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[space] EEOC 35th Anniversary Logo [space] March for Freedom and Jobs [space] Signing of the Civil Rights Act of 1964 [space] Protest Sign [space] Children's Art [space]
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Milestones: 1989

arrowThe Supreme Court in Price Waterhouse v. Hopkins establishes how to analyze an employer's actions when the employer has mixed motivations for the employment decision, i.e., the employer was motivated by a legitimate reason and also by an unlawful reason such as unlawful race or sex bias. The Court holds that if a plaintiff shows that discrimination played a motivating part in an employment decision, the employer can attempt to prove, as a complete affirmative defense, that it would have made the same employment decision even if discrimination were not a factor.

arrowIn Wards Cove Packing Co. v. Antonio, the Supreme Court rules that when a plaintiff makes a showing of a disparate impact violation of Title VII, he must do so by demonstrating that specific practices (and not the cumulative effect of the employer's selection practices) adversely affected a protected group. Further, the Court holds that when a showing of disparate impact is made, the employer only has to produce evidence of a business justification for the practice, and that the burden of proof always remains with the employee.

arrowIn Public Employees Retirement System of Ohio v. Betts, the Supreme Court rejects EEOC's position that a benefit plan that denied disability benefits to employees over the age of 60 at the time of retirement violates the Age Discrimination in Employment Act (ADEA). Instead, the Supreme Court rules that the ADEA does not prohibit discrimination in employment benefit plans, as long as the benefit plan is not a means to discriminate in some "non-fringe" benefit aspect of employment. In short, the Court holds that the ADEA's prohibition against age discrimination does not apply to employee fringe benefits in most circumstances.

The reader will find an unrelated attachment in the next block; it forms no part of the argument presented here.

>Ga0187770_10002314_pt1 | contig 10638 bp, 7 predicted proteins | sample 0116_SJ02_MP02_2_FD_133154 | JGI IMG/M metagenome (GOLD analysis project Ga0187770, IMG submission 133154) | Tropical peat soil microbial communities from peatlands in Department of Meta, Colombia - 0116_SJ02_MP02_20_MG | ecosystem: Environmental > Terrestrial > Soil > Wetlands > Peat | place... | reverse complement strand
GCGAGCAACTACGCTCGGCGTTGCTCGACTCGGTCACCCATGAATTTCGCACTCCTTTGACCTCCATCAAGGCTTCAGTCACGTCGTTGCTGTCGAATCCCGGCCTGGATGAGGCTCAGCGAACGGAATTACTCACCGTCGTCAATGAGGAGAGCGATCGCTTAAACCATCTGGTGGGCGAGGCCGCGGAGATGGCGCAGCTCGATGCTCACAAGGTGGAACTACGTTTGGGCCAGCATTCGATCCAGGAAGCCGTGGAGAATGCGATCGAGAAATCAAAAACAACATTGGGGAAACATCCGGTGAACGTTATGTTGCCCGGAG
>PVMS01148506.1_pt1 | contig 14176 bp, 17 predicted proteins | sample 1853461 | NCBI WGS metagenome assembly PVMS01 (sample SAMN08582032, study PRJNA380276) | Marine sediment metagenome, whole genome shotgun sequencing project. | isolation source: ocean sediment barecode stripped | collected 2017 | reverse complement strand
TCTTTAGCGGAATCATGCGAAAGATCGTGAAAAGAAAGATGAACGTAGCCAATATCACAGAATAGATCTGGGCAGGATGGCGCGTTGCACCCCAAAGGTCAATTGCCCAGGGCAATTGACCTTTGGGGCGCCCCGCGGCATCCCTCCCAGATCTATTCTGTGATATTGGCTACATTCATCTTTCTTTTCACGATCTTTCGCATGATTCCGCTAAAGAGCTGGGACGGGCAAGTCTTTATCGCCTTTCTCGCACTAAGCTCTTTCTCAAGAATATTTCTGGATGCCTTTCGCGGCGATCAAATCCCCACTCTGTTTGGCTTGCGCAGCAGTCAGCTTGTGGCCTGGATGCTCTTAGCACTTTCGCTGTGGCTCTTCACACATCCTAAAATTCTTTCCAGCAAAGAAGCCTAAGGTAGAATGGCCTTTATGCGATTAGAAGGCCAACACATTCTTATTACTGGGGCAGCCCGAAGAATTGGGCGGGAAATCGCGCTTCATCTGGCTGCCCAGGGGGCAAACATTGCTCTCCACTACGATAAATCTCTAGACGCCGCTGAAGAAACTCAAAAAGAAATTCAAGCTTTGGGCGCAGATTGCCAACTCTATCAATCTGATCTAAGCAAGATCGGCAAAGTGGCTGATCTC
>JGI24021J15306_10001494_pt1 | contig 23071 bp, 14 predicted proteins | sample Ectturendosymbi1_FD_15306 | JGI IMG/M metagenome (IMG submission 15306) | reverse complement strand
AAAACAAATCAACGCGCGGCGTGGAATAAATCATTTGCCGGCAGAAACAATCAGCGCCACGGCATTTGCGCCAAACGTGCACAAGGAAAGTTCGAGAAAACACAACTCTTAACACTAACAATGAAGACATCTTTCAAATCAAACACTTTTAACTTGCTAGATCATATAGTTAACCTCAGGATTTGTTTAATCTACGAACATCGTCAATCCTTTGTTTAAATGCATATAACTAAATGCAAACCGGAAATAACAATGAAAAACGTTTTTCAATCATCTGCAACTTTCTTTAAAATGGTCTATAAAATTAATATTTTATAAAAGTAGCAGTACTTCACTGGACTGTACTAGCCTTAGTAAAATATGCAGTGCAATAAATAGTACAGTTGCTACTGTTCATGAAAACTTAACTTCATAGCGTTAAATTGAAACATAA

arrowThe Supreme Court in Lorance v. AT&T Technologies decides when a charging party must file a discrimination charge if the charging party is challenging a seniority system neutral (and non-discriminatory) on its face. The Court holds that the time in which a facially neutral seniority system can be challenged runs from the adoption of the alleged discriminatory system. The Court rejects EEOC's position that the limitations period begins to run only when the employee is adversely affected by the seniority system. Lorrance is the first EEOC case in which the agency's General Counsel, Charles Shanor, is permitted to argue in the United States Supreme Court.

arrowEEOC Headquarters moves to a newly constructed building at 1801 L Street, NW, in the heart of downtown Washington, D.C.

arrowEEOC contracts with 53 Tribal Employment Rights Offices (TEROs) to protect the employment rights of Native Americans working for private employers on or near an Indian reservation. The TEROs attempt to settle charges of employment discrimination brought under Title VII as well as under tribal ordinances. The TEROs secure more than 15 million dollars for Native American victims of discrimination.

arrowEEOC and the Department of Justice's Office of Special Counsel for Immigration Related Unfair Employment Practices enter into a Memorandum of Understanding to coordinate processing of charges alleging national origin or citizenship discrimination.


Next: 1990


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